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How to Grow a Tulsi Plant

By Barbara Fahs ; Updated September 21, 2017

Tulsi basil (Ocimum sanctum) belongs to the same genus as sweet basil, cinnamon basil, lemon basil, Thai basil and many other varieties of this culinary and medicinal herb. Tulsi is also called holy basil, and it is easy to grow from seeds. In fact, after your first year of growing this delightful clove-scented annual, don’t be surprised if you find volunteers, or “wonderful weeds,” sprouting near where last summer’s tulsi plants grew. Tulsi basil makes a delicious tea or can be used as an ingredient in other herbal tea blends, and it can help to reduce your stress level, according to a 1991 study in the Indian Journal of Pharmacology.

Fill a nursery pot or flat with a good quality potting soil in early spring. Lightly scatter seeds on the surface and then cover them with a small amount of potting soil. Pat it down gently and then give it a thorough but gentle misting of water.

Set your seeded pot or flat in an area that receives a maximum amount of sunlight every day. Be sure to keep it moist.

Thin seedlings to about 1 inch apart when they are 1 inch tall.

Transplant seedlings to the garden when they are 3 to 4 inches tall. Tulsi is tolerant of poor soil, so you needn’t amend your soil before you plant—just make sure you plant them in an area that gets plenty of sun.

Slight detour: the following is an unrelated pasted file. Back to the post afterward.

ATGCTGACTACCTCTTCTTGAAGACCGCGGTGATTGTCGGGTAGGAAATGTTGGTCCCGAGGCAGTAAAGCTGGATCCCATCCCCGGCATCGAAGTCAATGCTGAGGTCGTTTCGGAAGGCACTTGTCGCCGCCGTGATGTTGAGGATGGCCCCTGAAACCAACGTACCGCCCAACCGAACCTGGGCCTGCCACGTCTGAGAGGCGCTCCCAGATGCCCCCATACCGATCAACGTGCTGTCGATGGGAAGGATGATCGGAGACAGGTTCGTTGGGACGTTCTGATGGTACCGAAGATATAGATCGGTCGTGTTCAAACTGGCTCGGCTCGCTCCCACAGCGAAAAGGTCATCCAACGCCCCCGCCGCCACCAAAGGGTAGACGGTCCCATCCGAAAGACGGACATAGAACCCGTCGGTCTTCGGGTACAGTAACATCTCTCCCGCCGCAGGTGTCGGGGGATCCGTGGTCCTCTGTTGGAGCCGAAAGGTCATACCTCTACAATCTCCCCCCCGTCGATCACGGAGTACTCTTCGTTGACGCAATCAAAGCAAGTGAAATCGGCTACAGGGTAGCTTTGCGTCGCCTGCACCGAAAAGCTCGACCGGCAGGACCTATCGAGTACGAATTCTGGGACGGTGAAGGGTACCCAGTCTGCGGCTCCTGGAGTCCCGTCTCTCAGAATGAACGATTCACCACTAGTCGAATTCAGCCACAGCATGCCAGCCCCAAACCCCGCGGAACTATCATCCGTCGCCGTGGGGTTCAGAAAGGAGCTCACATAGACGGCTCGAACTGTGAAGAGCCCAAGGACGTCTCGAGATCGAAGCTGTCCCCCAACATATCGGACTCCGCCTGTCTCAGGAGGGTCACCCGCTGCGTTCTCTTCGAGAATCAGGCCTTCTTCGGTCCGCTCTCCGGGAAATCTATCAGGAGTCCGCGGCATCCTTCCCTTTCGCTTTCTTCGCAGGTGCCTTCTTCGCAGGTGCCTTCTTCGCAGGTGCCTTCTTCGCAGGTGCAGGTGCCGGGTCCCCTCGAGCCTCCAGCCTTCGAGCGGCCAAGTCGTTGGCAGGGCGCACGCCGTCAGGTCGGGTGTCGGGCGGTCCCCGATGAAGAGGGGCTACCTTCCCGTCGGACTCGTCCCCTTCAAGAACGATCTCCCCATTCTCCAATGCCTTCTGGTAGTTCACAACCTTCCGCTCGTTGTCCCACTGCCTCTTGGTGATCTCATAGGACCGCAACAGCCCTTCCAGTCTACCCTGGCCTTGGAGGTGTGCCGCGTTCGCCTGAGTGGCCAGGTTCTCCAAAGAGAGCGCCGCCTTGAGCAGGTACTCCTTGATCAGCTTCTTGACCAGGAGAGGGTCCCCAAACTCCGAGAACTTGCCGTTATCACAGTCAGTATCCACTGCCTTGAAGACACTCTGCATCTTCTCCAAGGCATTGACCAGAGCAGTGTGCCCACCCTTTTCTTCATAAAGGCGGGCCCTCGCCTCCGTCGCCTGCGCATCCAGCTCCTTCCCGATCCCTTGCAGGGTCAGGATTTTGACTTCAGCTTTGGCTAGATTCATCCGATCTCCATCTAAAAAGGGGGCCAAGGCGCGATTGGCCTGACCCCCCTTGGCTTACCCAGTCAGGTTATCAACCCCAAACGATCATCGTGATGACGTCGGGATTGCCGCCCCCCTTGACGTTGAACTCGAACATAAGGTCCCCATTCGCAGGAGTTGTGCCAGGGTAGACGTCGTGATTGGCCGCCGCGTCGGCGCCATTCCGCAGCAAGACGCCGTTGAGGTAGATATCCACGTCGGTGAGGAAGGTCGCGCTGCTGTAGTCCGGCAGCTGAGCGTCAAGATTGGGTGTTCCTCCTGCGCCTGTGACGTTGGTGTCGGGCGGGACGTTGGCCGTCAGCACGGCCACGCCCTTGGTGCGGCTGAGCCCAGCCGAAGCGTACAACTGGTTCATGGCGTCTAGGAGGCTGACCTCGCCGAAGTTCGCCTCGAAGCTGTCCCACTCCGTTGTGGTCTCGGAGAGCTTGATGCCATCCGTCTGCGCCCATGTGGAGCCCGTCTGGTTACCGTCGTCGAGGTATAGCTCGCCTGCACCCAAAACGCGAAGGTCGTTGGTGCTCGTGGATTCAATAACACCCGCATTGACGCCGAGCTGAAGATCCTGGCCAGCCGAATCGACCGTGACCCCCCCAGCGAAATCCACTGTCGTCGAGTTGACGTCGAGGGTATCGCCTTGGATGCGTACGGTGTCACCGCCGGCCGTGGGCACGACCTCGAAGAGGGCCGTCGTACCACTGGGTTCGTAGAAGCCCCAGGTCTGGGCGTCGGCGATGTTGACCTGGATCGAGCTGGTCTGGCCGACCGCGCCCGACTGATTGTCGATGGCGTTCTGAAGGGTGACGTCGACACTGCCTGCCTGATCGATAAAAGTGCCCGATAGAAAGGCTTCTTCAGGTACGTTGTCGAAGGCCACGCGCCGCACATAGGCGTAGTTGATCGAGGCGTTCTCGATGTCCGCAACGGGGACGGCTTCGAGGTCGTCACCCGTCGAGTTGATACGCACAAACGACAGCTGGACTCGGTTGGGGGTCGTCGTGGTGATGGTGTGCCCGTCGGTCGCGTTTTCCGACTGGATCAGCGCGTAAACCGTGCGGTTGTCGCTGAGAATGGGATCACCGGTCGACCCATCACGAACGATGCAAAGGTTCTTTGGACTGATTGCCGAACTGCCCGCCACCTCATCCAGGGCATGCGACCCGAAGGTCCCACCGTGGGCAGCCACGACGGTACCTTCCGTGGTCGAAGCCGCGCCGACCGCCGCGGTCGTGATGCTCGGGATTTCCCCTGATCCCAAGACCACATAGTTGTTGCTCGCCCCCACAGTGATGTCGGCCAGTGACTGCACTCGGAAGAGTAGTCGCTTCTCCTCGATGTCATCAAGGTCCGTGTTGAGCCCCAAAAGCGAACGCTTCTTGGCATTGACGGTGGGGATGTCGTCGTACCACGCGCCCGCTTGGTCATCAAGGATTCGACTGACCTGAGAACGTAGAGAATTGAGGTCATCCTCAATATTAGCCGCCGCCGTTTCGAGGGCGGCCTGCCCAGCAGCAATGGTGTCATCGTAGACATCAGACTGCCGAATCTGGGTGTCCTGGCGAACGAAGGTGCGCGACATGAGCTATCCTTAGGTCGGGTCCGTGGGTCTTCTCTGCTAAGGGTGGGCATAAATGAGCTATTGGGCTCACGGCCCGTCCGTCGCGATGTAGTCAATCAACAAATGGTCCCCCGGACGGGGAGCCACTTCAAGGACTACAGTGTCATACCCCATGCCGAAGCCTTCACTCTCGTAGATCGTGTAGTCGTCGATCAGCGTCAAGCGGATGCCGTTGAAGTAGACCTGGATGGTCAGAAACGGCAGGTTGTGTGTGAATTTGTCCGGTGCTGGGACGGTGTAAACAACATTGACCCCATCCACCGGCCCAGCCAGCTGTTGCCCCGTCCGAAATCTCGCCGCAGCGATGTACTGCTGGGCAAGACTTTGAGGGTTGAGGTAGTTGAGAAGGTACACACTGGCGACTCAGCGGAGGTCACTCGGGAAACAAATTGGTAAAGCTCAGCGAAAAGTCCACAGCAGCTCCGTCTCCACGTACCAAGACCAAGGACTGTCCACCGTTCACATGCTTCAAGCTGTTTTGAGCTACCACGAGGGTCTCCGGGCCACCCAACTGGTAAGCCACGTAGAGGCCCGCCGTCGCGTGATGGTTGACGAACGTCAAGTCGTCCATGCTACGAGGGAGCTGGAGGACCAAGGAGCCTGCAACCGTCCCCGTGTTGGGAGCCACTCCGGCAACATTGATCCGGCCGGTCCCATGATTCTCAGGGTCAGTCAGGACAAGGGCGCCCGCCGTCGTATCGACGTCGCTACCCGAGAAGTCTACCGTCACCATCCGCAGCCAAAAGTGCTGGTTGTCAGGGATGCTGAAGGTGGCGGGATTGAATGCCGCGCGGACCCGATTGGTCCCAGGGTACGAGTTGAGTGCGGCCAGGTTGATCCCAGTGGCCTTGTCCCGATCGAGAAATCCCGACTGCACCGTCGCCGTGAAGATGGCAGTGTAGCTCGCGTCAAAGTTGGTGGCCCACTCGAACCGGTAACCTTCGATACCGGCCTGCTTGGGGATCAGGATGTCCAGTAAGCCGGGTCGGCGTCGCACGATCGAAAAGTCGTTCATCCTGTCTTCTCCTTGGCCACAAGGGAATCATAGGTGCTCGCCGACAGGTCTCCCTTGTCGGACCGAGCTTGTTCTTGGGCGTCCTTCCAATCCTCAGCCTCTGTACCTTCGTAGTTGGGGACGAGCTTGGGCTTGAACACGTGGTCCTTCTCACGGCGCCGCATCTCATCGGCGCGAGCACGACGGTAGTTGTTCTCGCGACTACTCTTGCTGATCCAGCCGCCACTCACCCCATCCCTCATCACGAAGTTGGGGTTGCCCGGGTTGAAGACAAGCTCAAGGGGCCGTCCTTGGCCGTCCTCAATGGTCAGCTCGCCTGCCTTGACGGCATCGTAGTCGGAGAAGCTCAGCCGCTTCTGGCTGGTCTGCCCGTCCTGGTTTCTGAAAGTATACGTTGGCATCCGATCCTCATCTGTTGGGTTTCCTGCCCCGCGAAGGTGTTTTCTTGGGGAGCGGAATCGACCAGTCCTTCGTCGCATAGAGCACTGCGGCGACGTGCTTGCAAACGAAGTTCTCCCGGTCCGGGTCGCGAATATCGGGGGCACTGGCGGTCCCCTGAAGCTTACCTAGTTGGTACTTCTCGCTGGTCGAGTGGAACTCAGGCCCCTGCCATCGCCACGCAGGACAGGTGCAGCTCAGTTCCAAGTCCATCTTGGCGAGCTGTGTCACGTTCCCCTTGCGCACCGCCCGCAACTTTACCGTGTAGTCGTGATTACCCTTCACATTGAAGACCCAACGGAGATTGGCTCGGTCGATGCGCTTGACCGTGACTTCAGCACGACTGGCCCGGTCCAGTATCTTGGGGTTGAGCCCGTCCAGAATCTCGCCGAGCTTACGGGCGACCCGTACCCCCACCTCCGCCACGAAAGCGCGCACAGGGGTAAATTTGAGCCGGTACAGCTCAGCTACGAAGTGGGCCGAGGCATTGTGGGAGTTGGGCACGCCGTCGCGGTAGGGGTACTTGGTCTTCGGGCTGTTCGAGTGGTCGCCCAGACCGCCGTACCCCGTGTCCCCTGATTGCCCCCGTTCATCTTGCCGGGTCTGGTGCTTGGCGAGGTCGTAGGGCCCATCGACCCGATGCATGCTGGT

Protect your young tulsi plant(s) from snails and slugs by surrounding the garden bed with diatomaceous earth or apply iron phosphate granules around the area.

Pinch off flowering tops when they appear. You can use them to make tea. Doing this will make your tulsi plant bush out and encourage more flowers, which are the best part of the plant to use in tea or any plant medicines, such as tinctures.

Dry or freeze flowering tops and leaves at the end of the tulsi’s growing season, before your first fall frost, which will kill this tender annual.


Things You Will Need

  • Tulsi basil seeds
  • Nursery pot or flat
  • Potting soil
  • Trowel


  • To make tea from your tulsi plant, pick a small handful of flowering tops and any attached leaves. Rinse them off, chop them up a bit and then drop them into a quart teapot. Pour boiling water into the pot, wait five or 10 minutes, strain and enjoy with milk, sugar or honey.
  • Your tulsi plant should not require any fertilizer during its summer growing season.
  • If basil wilt causes your tulsi plant to wilt and turn brown practically overnight, discard any affected plants immediately and wash your hands after you handle them.


  • If you plan to use this herb medicinally, first check with your doctor. Although no adverse reactions have been reported, women who are pregnant or nursing should always use caution before using any alternative medicine.

About the Author


Barbara Fahs lives on Hawaii island, where she has created Hi'iaka's Healing Herb Garden. Fahs wrote "Super Simple Guide to Creating Hawaiian Gardens" and has been a professional writer since 1984. She contributes to "Big Island Weekly," "Ke Ola" magazine and various websites. She earned her Bachelor of Arts at University of California, Santa Barbara and her Master of Arts from San Jose State University.